A future war in the Indo-Pacific is highly likely to involve megacity or urban warfare, something that requires new tactics, new technology and dangerous operations in tight areas with little warning, a panel of experts said May 17 at the Association of the U.S. Army’s 2023 LANPAC Symposium and Exposition in Honolulu.
There are more than 30 so-called megacities in the world, which are generally defined as having 10 million or more residents. Many are in the Indo-Pacific. Tokyo is the largest, followed by Shanghai, Dhaka, Beijing, Mumbai and Osaka.
Increased urbanization “is a fact. It is indisputable,” said Maj. Gen. Benjamin Watson, 1st Marine Division commanding general. Watson predicted that any Indo-Pacific warfare will happen in or near an urban area, presenting logistics and maneuver challenges. It will be hard to move, Watson said. “If you aren’t already there and ready to fight, it will be a challenge to be relevant,” he said.
Some of the challenges involve “blue-collar basics,” Watson said. Many things will just be harder, and technology won’t resolve all the challenges in a subterranean environment. “We will fight and win on the backs of our smallest units,” he said.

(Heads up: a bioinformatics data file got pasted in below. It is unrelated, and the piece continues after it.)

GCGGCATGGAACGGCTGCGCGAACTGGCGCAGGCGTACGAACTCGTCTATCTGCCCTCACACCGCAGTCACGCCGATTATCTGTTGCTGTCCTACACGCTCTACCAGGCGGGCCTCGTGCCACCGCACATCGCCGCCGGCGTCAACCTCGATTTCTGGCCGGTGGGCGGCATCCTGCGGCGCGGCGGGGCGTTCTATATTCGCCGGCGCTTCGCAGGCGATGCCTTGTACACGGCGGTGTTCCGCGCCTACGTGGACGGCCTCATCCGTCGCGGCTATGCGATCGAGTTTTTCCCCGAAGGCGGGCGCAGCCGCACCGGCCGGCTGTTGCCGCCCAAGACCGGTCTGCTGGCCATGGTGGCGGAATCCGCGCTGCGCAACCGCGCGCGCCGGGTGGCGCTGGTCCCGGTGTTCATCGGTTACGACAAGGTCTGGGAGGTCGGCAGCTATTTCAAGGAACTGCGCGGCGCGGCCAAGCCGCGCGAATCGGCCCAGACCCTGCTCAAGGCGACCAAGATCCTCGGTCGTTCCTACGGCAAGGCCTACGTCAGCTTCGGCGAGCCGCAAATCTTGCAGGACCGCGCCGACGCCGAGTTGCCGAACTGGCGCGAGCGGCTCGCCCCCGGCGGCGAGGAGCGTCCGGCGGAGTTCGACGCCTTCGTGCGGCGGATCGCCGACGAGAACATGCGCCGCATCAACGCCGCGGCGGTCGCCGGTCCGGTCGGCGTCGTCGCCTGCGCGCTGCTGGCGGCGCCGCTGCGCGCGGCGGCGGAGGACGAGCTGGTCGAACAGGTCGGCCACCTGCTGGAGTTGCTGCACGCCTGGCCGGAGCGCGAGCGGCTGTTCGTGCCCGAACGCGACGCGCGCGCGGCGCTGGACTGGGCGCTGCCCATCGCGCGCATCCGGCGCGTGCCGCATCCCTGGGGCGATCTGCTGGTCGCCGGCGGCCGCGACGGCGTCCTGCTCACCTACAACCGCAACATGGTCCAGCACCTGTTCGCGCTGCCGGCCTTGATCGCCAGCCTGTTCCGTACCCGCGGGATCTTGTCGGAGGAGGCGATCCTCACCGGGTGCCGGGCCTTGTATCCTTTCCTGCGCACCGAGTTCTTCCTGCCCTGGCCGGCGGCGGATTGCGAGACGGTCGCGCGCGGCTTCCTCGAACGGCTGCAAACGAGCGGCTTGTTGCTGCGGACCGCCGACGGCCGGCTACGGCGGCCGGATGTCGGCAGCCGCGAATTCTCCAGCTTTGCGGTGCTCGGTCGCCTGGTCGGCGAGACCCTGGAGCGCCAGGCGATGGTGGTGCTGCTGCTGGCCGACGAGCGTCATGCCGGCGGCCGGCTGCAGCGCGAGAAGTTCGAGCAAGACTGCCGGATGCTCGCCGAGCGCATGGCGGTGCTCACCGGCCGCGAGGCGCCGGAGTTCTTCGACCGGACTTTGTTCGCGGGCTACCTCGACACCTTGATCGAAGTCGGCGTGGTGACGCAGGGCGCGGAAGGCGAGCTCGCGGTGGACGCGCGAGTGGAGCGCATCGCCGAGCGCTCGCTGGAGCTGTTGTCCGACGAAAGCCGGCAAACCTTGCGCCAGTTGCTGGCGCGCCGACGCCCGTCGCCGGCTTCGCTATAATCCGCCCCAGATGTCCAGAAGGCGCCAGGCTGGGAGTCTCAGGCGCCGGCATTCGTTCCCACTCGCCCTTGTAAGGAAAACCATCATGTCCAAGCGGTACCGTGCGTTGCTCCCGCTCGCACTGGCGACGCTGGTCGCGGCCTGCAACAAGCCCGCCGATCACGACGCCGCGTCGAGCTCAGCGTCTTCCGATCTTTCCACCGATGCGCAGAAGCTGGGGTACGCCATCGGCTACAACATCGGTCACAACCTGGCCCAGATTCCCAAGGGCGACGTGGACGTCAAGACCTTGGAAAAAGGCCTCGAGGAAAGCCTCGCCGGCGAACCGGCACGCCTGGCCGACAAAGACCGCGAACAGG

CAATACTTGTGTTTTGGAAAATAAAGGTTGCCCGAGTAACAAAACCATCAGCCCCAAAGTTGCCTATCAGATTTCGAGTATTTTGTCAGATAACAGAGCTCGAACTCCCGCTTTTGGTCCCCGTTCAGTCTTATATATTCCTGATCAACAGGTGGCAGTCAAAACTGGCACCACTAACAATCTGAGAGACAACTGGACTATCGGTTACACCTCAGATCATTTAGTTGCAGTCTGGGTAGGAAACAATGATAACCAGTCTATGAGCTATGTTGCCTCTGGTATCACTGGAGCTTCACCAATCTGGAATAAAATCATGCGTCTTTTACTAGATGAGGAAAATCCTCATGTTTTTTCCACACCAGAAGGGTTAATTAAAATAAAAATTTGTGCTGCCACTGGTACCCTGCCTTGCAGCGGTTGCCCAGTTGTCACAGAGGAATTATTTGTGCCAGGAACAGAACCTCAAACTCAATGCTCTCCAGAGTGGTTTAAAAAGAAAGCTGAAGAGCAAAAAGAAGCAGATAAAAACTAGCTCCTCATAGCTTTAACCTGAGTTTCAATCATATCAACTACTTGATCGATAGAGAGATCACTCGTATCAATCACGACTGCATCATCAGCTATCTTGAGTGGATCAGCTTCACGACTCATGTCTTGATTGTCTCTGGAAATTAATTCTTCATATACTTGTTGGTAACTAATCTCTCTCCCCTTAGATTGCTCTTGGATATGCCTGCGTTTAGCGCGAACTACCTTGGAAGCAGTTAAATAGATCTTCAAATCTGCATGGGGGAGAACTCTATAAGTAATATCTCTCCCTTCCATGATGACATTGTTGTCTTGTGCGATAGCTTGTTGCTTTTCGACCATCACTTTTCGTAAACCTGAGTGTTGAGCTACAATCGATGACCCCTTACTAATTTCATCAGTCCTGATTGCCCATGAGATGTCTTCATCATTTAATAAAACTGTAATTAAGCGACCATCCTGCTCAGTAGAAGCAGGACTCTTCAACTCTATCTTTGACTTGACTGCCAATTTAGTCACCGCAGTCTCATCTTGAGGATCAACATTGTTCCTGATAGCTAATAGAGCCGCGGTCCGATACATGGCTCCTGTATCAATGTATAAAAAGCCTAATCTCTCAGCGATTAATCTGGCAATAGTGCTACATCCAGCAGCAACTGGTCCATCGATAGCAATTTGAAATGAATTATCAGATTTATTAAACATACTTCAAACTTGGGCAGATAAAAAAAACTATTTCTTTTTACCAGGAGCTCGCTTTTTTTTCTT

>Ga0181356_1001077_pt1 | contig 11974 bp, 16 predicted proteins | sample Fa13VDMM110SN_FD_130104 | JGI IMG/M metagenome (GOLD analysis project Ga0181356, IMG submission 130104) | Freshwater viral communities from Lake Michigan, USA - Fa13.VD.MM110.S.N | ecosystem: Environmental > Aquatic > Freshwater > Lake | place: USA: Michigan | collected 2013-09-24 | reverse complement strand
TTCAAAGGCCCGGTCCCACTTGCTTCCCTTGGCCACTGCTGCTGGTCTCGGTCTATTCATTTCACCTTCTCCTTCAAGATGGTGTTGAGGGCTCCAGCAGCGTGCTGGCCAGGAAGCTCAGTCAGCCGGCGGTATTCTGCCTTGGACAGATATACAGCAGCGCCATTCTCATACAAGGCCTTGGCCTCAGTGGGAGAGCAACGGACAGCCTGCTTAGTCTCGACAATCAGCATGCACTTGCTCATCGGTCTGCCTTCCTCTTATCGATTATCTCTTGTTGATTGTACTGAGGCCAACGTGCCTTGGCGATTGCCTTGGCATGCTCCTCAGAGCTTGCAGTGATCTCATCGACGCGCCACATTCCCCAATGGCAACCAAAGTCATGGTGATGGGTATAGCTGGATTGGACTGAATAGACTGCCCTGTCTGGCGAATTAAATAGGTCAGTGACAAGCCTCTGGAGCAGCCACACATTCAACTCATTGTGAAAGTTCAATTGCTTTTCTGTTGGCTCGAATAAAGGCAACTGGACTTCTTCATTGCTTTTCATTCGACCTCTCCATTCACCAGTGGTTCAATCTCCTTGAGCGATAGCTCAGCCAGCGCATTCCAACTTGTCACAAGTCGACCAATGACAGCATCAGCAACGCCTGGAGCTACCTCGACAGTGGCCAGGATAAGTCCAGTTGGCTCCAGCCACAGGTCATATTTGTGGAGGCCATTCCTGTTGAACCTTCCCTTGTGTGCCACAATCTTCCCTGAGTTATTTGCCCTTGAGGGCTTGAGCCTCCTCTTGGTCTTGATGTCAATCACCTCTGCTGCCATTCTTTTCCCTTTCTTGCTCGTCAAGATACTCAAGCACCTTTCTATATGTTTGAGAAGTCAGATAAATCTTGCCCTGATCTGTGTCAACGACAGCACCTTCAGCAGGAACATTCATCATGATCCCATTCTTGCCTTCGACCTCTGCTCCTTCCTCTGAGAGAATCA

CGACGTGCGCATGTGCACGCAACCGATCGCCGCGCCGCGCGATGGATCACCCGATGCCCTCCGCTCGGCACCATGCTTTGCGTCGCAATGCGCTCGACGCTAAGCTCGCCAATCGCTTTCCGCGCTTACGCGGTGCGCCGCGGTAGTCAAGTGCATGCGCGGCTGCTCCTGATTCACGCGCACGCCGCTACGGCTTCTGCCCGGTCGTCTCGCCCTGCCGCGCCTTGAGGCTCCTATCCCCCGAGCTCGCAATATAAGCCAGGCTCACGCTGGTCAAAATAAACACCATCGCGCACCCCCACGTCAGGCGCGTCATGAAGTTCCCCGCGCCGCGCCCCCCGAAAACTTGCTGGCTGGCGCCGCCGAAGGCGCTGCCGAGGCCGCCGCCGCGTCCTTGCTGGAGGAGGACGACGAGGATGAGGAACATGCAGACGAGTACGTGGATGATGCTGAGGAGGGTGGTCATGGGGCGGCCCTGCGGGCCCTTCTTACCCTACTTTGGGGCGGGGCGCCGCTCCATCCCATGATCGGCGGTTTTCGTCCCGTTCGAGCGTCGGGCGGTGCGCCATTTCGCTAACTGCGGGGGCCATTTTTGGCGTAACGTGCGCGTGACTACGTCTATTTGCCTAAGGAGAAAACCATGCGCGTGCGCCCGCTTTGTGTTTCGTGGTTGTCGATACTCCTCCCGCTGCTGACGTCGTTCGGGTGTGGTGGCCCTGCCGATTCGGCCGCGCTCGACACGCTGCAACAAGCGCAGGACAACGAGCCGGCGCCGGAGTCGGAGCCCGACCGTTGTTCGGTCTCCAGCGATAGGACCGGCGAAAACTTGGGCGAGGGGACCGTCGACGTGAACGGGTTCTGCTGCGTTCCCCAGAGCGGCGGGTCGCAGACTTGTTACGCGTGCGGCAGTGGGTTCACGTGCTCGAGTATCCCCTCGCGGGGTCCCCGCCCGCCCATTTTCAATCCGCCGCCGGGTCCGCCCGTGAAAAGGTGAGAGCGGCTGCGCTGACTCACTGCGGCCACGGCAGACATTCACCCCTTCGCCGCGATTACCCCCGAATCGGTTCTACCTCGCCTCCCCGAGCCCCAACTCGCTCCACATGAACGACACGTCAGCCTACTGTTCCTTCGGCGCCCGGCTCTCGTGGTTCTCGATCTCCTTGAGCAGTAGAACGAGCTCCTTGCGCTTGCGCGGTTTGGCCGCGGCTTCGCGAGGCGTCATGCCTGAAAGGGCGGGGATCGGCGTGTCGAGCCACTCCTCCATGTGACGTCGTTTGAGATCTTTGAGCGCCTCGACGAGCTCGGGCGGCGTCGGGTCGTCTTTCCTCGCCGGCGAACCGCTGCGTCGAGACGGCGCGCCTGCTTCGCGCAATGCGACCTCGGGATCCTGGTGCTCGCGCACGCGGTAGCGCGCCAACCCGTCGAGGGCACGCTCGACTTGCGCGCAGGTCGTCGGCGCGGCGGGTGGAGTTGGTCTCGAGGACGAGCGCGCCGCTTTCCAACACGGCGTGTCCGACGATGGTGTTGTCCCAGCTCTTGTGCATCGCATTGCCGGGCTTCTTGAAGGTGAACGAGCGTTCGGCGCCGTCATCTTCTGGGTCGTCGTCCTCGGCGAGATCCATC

The Army will need the ability to fight on, below and above the surface, said Lt. Gen. Willard Burleson, 8th Army commanding general and Combined Forces Command chief of staff. Moving underground in subways and tunnels, unseen by sensors, is a capability the U.S. and its partners will need, he said. “There are thousands of underground facilities in North Korea that we have to be prepared for,” he said.
“More than likely, if we have to fight, it will be in an urban area,” Burleson said. “Avoidance may not be possible. A big question, he said, is, “Are we ready for the strategic shock?”
Coordination will be key, including working closely with non-military contributors like local law enforcement and civil servants, said retired Maj. Gen. Laura Yeager, former commander of the National Guard’s 40th Infantry Division.